Mike Jeffries, the former CEO of Abercrombie & Fitch, is the kind of guy who reminds women, and men, of their first husband – and not in a good way. That could be because his personality reminds us of the awkward guy who couldn’t date the cheerleader or quarterback in high school, so he took it out on those around him as he advanced well past middle age. The septuagenarian, long notorious for making it clear that he did not want “fat chicks” shopping at Abercrombie & Fitch stores, resigned from the company in 2014 as it struggled during two years of decreasing sales.
But as is the case in many scarring marriages, Abercrombie & Fitch also chose not to enter into another relationship, and has not replaced Jeffries since he left the company. The rudderless organization saw its sales plunge, which is partly why leading business publications have been screaming at the company to hire a new CEO. Now, Abercrombie says it is ditching six-pack abs in favor of a more “wholesome” image, but its attempt to ditch its fashion bully reputation may be too late.
A recent CNBC report highlighting the company’s new strategy reveals that instead of targeting the “popular crowd” (whatever that means), Abercrombie’s apparel and stores will focus on customers’ “best self and inner confidence.” The company realizes it is now competing against fast-fashion giants such as H&M, Zara, Uniqlo and even Target. So, hanging out with the cool crowd means foregoing sales, a tactic that for years has driven Wall Street analysts insane.
As the company’s chief merchandising officer, Fran Horowitz, told CNBC: “Image is less important than character.” Gone are the shirtless ads that made many of us feel unworthy as we entered Abercrombie’s dark mall dungeons full of clothing that 20-somethings are now less inclined to buy. And in another move to compete with brands such as Forever 21 and American Eagle, Abercrombie & Fitch says it will change its marketing focus to one that carries a more “casual luxury” message.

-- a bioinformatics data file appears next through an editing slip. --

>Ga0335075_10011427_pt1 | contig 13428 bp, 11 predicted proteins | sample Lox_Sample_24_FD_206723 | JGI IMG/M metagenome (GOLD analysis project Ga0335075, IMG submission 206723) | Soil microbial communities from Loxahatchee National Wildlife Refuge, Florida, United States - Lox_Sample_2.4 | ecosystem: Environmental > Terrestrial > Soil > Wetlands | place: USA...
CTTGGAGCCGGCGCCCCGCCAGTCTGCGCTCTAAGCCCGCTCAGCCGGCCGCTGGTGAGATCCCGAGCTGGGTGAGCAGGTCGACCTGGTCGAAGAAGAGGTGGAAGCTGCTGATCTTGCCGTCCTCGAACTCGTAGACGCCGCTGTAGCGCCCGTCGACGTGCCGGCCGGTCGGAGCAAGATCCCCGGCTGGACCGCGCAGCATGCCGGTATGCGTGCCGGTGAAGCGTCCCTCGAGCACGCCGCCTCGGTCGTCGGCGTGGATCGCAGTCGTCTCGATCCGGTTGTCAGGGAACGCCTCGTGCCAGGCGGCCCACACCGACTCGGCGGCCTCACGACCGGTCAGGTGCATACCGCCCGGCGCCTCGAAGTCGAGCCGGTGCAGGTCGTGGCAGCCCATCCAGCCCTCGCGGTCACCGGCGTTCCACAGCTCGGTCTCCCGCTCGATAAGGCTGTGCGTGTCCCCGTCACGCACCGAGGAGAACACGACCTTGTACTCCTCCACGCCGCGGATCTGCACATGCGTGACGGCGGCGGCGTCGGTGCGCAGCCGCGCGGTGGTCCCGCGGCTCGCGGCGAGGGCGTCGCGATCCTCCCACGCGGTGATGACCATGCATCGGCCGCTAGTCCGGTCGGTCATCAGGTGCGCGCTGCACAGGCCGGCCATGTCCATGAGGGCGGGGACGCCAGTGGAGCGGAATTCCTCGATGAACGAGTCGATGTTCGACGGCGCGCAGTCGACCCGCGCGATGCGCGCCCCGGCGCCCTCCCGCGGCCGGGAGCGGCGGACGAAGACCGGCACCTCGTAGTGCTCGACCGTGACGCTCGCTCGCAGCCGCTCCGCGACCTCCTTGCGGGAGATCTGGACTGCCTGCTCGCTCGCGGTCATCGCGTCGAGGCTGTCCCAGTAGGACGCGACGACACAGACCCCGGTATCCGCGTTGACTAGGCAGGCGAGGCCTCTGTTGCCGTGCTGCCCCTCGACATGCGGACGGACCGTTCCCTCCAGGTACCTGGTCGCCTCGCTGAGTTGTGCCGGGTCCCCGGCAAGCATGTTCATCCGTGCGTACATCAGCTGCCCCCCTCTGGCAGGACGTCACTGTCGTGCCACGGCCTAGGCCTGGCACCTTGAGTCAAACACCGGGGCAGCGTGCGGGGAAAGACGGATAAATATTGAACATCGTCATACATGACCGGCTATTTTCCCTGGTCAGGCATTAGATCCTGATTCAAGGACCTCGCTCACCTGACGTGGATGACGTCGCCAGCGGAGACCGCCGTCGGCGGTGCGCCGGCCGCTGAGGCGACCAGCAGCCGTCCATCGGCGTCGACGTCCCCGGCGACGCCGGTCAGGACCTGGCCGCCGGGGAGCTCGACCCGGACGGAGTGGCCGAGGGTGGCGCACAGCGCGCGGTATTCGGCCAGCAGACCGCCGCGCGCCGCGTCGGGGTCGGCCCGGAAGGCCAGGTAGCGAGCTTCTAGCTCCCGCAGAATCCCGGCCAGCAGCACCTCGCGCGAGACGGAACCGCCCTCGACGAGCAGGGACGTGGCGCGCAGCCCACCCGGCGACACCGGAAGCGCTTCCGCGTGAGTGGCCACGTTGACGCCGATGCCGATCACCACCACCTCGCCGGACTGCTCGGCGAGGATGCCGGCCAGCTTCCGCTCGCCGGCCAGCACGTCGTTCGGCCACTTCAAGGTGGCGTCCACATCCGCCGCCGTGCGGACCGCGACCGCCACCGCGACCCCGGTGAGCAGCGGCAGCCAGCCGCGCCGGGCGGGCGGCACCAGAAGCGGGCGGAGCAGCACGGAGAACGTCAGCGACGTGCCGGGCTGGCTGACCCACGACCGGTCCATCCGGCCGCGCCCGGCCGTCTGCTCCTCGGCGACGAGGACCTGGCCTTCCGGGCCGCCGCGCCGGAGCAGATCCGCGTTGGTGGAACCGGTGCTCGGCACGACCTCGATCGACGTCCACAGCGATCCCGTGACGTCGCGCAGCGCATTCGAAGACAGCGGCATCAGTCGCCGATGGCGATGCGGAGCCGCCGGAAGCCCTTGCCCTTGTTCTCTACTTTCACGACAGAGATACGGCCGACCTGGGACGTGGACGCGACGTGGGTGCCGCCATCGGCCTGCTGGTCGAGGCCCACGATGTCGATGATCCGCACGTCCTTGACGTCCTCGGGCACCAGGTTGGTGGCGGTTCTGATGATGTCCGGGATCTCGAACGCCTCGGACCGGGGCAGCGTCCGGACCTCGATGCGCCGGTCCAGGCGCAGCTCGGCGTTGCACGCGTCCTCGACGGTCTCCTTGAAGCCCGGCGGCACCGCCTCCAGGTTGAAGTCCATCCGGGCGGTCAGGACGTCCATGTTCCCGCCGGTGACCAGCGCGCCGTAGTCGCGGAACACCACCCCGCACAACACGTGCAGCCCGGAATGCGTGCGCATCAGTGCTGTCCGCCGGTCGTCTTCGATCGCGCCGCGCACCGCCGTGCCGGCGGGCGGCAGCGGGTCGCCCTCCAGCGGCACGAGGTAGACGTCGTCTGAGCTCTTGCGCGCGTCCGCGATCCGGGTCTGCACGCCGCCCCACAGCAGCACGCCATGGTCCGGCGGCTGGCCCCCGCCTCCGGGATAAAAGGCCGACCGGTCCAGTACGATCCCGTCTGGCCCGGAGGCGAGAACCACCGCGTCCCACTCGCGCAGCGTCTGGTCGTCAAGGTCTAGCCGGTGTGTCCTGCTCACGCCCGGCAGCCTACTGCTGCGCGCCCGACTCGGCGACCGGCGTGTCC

It may be too late for the company, which also owns Hollister (the surfing brand, not the California town). The cool kids are no longer shopping at Abercrombie & Fitch, evident in the fact that sales have declined for 14 consecutive quarters. The teens who once shopped at those stores are now 20-somethings, and the brand Bloomberg describes as now “amorphous” is not succeeding at luring them in. Gone are the A&F logos on apparel that attracted customers on their own, leaving shoppers even more confused. Hence the company recently announced that it will close 60 more stores.
The fact that mall traffic is down, and flagship stores designed to attract international visitors in big cities are also failing, also explains the company’s decline. By the end of the year, Abercrombie & Fitch will be down to 684 operational stores, down from 946 locations in 2012. Business journalists responded in kind, with Barron’s describing the company as a “teenage wasteland.”
But the bottom line is that Abercrombie & Fitch dug its own financial grave due to having an overgrown teenager’s personality dictate its mission. From discriminatory hiring practices based on looks, to cultivating a brand that emphasized exclusion, not exclusivity (as in Prada or Louis Vuitton), Jeffries left a stain on the company that its current posse of executives cannot bleach out.
The cool kids who once flocked to these stories have grown up, can no longer rely on their parents to fund their fashion tastes, and many millennials now want to shop at stores that at a minimum display some trace of social and environmental responsibility. Abercrombie & Fitch offers none of the above. Jeffries’ legacy could leave the company with a similar fate to the country’s first retail brand, a high-end outdoors sporting goods company founded in the 1890s that eventually declared bankruptcy in 1976.
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